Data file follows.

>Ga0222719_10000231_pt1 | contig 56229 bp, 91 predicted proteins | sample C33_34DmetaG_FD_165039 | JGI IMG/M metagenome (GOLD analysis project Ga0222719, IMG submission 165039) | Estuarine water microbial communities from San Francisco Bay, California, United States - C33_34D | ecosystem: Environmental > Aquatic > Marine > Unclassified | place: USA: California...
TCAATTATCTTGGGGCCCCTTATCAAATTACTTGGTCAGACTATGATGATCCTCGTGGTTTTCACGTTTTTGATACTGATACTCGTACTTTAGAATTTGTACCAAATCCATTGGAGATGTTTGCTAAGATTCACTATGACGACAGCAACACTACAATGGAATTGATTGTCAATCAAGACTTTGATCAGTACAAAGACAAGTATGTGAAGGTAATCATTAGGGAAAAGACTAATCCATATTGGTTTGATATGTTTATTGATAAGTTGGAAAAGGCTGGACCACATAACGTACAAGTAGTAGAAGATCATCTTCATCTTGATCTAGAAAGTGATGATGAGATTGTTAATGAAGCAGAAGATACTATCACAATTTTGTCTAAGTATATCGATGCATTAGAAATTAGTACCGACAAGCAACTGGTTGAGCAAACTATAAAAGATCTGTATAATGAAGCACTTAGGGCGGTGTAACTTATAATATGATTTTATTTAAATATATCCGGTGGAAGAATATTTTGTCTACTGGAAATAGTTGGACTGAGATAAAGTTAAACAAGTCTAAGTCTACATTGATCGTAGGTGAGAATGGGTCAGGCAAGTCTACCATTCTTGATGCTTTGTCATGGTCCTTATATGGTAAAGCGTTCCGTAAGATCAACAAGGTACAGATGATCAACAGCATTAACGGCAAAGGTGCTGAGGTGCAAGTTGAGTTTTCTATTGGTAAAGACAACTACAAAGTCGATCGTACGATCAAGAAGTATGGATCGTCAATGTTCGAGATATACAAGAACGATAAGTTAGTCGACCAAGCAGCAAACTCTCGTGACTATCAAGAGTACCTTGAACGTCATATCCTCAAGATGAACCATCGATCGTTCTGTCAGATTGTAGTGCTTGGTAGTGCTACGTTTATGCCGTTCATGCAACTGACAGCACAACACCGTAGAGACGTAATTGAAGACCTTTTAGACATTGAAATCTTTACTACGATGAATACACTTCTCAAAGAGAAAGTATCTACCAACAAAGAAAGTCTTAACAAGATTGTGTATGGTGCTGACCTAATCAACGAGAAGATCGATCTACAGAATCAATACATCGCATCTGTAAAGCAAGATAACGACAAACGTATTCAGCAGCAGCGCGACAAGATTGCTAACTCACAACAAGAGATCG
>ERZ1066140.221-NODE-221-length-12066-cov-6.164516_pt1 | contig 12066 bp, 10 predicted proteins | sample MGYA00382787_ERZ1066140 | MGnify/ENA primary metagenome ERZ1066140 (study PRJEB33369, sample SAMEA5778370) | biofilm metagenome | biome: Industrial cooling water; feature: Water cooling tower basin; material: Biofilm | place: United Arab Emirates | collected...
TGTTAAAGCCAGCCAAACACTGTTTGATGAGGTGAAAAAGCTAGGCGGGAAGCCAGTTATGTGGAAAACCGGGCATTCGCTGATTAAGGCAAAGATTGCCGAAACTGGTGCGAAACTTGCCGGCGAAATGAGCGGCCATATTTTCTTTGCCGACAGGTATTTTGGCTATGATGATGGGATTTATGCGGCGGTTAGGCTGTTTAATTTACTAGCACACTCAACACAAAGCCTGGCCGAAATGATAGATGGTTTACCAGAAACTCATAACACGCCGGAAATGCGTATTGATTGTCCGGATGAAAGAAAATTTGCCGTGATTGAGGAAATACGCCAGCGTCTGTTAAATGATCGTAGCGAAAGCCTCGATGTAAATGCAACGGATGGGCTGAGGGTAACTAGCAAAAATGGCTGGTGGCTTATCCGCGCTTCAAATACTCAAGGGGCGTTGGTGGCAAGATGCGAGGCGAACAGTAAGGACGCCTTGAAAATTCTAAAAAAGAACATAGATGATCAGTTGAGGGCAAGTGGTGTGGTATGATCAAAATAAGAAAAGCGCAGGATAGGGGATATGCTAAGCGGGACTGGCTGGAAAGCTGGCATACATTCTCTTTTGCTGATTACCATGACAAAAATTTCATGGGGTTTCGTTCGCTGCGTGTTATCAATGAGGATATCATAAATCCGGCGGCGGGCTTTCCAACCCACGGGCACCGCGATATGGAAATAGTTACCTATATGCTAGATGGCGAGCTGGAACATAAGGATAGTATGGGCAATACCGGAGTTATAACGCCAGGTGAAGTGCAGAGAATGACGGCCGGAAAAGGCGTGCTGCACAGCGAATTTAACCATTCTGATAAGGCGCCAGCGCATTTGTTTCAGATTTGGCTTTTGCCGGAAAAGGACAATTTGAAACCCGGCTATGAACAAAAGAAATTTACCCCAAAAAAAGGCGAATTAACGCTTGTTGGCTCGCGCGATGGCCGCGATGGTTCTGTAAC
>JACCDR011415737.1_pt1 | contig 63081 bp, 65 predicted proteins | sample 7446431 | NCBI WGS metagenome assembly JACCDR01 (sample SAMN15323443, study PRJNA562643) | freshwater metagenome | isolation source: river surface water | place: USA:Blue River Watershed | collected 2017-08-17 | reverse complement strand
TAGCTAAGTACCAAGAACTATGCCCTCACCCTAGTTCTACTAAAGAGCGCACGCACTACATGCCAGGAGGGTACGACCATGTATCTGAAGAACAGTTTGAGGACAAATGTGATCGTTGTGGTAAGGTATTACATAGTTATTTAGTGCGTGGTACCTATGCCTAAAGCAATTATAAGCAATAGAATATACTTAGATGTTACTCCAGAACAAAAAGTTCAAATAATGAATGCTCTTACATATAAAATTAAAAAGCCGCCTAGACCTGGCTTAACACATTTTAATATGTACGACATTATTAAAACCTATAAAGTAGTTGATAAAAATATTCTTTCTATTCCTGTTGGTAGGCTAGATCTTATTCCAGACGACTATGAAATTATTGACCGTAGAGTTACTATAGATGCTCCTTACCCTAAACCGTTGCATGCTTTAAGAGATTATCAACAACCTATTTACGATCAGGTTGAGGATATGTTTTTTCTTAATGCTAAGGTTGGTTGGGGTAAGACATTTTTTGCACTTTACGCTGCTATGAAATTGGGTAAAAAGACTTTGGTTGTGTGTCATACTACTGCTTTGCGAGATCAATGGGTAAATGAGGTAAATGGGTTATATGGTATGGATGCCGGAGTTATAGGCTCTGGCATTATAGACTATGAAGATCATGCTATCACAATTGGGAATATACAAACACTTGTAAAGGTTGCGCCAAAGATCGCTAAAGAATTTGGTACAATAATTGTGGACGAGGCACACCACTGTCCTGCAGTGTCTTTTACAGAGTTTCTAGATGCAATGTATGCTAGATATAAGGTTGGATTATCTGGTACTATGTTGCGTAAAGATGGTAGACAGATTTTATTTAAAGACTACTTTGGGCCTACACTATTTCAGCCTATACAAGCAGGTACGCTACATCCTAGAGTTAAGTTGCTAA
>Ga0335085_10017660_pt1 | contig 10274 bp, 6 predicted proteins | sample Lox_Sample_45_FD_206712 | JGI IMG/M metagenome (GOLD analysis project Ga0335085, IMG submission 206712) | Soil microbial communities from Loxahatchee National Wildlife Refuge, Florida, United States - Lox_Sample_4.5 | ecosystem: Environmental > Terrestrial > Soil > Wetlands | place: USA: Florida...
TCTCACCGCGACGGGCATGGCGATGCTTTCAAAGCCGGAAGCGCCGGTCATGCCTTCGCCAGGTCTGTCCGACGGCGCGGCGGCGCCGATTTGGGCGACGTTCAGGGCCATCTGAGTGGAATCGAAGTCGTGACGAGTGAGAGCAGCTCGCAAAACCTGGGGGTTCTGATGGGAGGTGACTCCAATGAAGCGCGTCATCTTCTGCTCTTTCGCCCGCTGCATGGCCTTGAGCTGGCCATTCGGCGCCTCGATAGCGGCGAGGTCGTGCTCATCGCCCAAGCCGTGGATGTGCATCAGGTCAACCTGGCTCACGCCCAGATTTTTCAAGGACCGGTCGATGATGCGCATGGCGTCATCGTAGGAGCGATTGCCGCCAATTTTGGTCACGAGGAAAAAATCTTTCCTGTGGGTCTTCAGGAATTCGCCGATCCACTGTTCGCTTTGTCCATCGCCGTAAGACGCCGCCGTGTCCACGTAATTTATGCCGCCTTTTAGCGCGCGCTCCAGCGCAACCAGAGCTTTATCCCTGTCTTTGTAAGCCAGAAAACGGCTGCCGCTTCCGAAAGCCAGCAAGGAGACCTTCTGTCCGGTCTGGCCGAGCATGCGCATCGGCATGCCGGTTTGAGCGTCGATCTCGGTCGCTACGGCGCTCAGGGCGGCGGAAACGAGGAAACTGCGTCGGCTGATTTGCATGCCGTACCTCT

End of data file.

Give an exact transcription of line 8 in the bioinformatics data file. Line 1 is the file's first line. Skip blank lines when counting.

TCTCACCGCGACGGGCATGGCGATGCTTTCAAAGCCGGAAGCGCCGGTCATGCCTTCGCCAGGTCTGTCCGACGGCGCGGCGGCGCCGATTTGGGCGACGTTCAGGGCCATCTGAGTGGAATCGAAGTCGTGACGAGTGAGAGCAGCTCGCAAAACCTGGGGGTTCTGATGGGAGGTGACTCCAATGAAGCGCGTCATCTTCTGCTCTTTCGCCCGCTGCATGGCCTTGAGCTGGCCATTCGGCGCCTCGATAGCGGCGAGGTCGTGCTCATCGCCCAAGCCGTGGATGTGCATCAGGTCAACCTGGCTCACGCCCAGATTTTTCAAGGACCGGTCGATGATGCGCATGGCGTCATCGTAGGAGCGATTGCCGCCAATTTTGGTCACGAGGAAAAAATCTTTCCTGTGGGTCTTCAGGAATTCGCCGATCCACTGTTCGCTTTGTCCATCGCCGTAAGACGCCGCCGTGTCCACGTAATTTATGCCGCCTTTTAGCGCGCGCTCCAGCGCAACCAGAGCTTTATCCCTGTCTTTGTAAGCCAGAAAACGGCTGCCGCTTCCGAAAGCCAGCAAGGAGACCTTCTGTCCGGTCTGGCCGAGCATGCGCATCGGCATGCCGGTTTGAGCGTCGATCTCGGTCGCTACGGCGCTCAGGGCGGCGGAAACGAGGAAACTGCGTCGGCTGATTTGCATGCCGTACCTCT